NOAA chief administrator Jane Lubchenco, here last month to announce reparations and apologize for excesses and misuse of police authority in enforcing the Magnuson-Stevens Act, has declined a U.S. Senate subcommittee invitation to testify about law enforcement and the hotly disputed privatization regimen for which she has crusaded.
Instead, she will send a subordinate — Eric Schwaab — whom she appointed administrator of the National Marine Fisheries Service.
"Yes, Dr. Lubchenco was invited to testify," said Justin Kenney, NOAA's communications director, in an email. "However, since Eric Schwaab is ... leading the reform of our enforcement program, it was determined that he was the best person to testify."
As the law enforcement abuse scandal broke, Schwaab and Lois Schiffer, NOAA's chief counsel, convinced Lubchenco to ignore miscarriages of justice while reforming the system. It was a decision that drew howls from Congress and was overturned by Commerce Secretary Gary Locke in September during a meeting with political and industry leaders in Boston.
Lubchenco was to have been paired in the first session of the Monday, June 20 hearing in Boston's Faneuil Hall with Commerce Department Inspector General Todd Zinser, who confirmed his place as a witness before the Senate Subcommittee on Federal Financial Management, Government Information, Federal Service.
"NOAA is at a critical juncture," Zinser concluded in his report on his investigation.
Supplemented by explosive March 2010 testimony to congressional subcommittees of document shredding and millions of dollars missing or unaccounted for from NOAA enforcement's Asset Forfeiture Fund, his reports led to transfers of the director of national law enforcement and most of the cadre of attornies and agents in Gloucester — but no firings or disciplinary penalties.
Sen. Thomas R. Carper, a Delaware Democrat, chairs the subcommittee of the Senate Homeland Security and Government Affairs Committee. Sen. Scott Brown of Massachusetts is the ranking Republican.
Zinser's national investigation in 2010 documented chronic industry claims that agents and attorneys at the National Oceanic and Atmospheric Administration Northeast Regional Office in Gloucester had been operating with impunity to exact exorbitant and debilitating fines and in some cases settle scores.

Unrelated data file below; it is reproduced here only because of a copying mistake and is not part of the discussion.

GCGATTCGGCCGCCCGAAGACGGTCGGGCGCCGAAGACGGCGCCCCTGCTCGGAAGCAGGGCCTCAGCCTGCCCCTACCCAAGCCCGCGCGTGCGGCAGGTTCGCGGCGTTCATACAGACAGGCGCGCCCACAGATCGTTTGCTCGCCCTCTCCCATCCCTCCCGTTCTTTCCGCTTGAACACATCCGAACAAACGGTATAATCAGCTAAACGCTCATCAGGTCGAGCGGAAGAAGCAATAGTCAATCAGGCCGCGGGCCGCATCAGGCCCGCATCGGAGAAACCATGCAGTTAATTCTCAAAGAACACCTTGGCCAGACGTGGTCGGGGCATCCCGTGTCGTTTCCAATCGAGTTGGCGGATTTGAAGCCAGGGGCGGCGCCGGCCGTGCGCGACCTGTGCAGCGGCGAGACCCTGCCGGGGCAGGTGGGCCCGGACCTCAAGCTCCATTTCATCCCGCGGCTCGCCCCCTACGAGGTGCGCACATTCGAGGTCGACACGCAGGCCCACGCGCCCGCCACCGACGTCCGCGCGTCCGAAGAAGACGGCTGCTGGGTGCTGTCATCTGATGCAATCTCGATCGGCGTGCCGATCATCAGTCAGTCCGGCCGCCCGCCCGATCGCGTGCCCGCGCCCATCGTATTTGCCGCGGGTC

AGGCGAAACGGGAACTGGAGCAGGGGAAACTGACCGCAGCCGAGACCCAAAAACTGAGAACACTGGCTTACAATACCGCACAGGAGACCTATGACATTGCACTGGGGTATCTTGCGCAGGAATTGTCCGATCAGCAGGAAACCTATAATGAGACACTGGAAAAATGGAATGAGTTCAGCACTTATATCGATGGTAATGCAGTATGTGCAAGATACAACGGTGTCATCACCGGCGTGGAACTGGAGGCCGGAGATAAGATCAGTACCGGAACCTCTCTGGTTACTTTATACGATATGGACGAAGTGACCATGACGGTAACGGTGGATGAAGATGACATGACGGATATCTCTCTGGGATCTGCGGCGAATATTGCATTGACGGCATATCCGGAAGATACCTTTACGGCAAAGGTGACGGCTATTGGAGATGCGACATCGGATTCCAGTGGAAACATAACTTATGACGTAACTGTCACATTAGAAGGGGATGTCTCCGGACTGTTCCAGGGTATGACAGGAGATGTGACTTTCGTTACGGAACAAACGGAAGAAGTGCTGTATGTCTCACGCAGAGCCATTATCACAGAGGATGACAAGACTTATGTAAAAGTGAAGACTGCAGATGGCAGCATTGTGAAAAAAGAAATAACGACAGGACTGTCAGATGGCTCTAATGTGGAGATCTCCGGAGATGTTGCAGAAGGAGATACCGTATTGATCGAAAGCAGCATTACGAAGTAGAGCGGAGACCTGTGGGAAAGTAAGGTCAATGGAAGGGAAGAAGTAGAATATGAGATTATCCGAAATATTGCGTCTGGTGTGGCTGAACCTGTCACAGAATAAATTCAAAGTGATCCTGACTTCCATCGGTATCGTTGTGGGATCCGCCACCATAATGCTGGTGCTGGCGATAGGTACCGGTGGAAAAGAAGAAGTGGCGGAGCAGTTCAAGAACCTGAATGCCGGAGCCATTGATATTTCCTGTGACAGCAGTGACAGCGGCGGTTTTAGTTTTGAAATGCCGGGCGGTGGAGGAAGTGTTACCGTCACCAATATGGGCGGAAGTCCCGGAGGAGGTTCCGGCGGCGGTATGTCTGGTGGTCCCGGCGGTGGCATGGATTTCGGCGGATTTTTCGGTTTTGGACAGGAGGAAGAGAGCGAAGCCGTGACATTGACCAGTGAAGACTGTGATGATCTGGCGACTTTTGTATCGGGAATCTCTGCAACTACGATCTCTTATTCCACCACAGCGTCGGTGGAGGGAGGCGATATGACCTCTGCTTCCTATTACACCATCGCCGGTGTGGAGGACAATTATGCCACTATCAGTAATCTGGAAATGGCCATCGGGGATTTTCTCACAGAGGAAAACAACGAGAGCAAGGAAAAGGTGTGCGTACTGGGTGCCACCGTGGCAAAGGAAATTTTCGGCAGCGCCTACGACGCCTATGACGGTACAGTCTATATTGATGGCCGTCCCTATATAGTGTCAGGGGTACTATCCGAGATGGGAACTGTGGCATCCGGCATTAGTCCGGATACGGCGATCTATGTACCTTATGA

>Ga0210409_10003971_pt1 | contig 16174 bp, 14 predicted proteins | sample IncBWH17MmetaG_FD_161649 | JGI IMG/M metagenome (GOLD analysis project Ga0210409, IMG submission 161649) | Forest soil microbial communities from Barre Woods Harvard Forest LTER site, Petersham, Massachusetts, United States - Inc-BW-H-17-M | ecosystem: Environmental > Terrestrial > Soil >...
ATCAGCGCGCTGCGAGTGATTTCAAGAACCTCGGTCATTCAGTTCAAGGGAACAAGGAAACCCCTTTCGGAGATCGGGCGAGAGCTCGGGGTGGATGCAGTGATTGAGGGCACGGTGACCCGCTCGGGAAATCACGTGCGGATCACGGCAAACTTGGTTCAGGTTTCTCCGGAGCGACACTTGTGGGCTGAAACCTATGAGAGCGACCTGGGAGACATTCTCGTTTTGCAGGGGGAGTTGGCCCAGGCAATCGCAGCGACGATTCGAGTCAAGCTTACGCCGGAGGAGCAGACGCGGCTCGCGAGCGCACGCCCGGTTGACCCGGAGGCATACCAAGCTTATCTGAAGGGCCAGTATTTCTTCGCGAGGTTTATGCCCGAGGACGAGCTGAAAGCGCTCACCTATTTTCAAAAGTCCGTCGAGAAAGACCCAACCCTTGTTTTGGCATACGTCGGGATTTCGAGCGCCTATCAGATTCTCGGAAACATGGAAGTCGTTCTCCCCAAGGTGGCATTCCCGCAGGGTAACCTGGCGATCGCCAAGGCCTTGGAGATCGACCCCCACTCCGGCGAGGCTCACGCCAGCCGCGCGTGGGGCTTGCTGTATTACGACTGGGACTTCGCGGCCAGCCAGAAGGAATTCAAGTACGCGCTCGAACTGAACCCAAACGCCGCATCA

The list of invitees to the second panel features Fred Krupp, president of the Environmental Defense Fund, the controversial organization for which Lubchenco served as board vice chairwoman before her nomination by President Obama to head NOAA after the 2008 election.
EDF did not respond to calls and an email Wednesday asking if Krupp would testify.
Also invited were industry representatives Larry Ciulla of the Gloucester Seafood Display Auction and former New Bedford scalloper Larry Yacubian, whose businesses were debilitated from enforcement miscarriages and were granted a repayment of fines — but nothing close to their losses — and form letters of apology from the Department of Commerce last month.
The mea culpas did little to salve the wounds, based on comments from industry members following the May 18 event in Gloucester.
Many in and associated with the industry also wonder at EDF's influence and inside knowledge.
Fueled by tens of millions of dollars in grants from private funders such as the Walton Foundation (Wal-Mart) to convert America's fishery management systems into corporate- and investor-friendly commodities markets, EDF — known for its faith in capital markets, and the so-called "cap-and-trade" economic system for dealing with air pollution — joined like-minded allies in mobilizing a multi-media push to convince the new administration to accelerate catch share systems for fisheries.
Their claim — based on grant funded science — was that, without catch shares, the oceans would be emptied of all but jellyfish by 2048. But the report set off a furious argument within the scientific community and has been debunked by extensive data, much of it NOAA's, showing that many fish stocks have been effectively rebuilt.
And while EDF gathered more than $30 million to advance catch shares, on the Florida Keys, the Monroe County Commercial Fishermen's Association warned in flyers the acronym EDF meant "Exceptionally Deceptive on Fishing." Despite fierce protests by independent fishermen and businesses on all three coasts — and especially in New England — EDF has continued to claim that catch shares were popular.
In February, a budget rider to bar new catch shares rollouts this fiscal year which was filed by Rep. Walter Jones, a North Carolina Republican, gained approval by a 251-151 margin in the U.S. House, and the measure held up for approval by the Senate.
But an undeterred Lubchenco has persisted and called on grant funding to keep the programs in rapid development.
In addition to Ciulla and Yacubian, the second panel at the Boston hearing will include Gloucester attorney Stephen Ouellette and Vito Giacalone, policy director of the Northeast Seafood Coalition, the region's largest industry group, and University of Massachusetts at Dartmouth marine scientist Brian Rothschild.
IG Zinser pointed out in a report that many of the excesses he found had been documented a decade earlier, by Ouellette, though he was not identified by name.
The hearing, entitled, "How is NOAA managing funds to protect the domestic fishing industry," is scheduled to begin in Faneuil Hall at 10 a.m. on June 20.
Richard Gaines can be reached at 978-283-7000, x3464, or at firstname.lastname@example.org.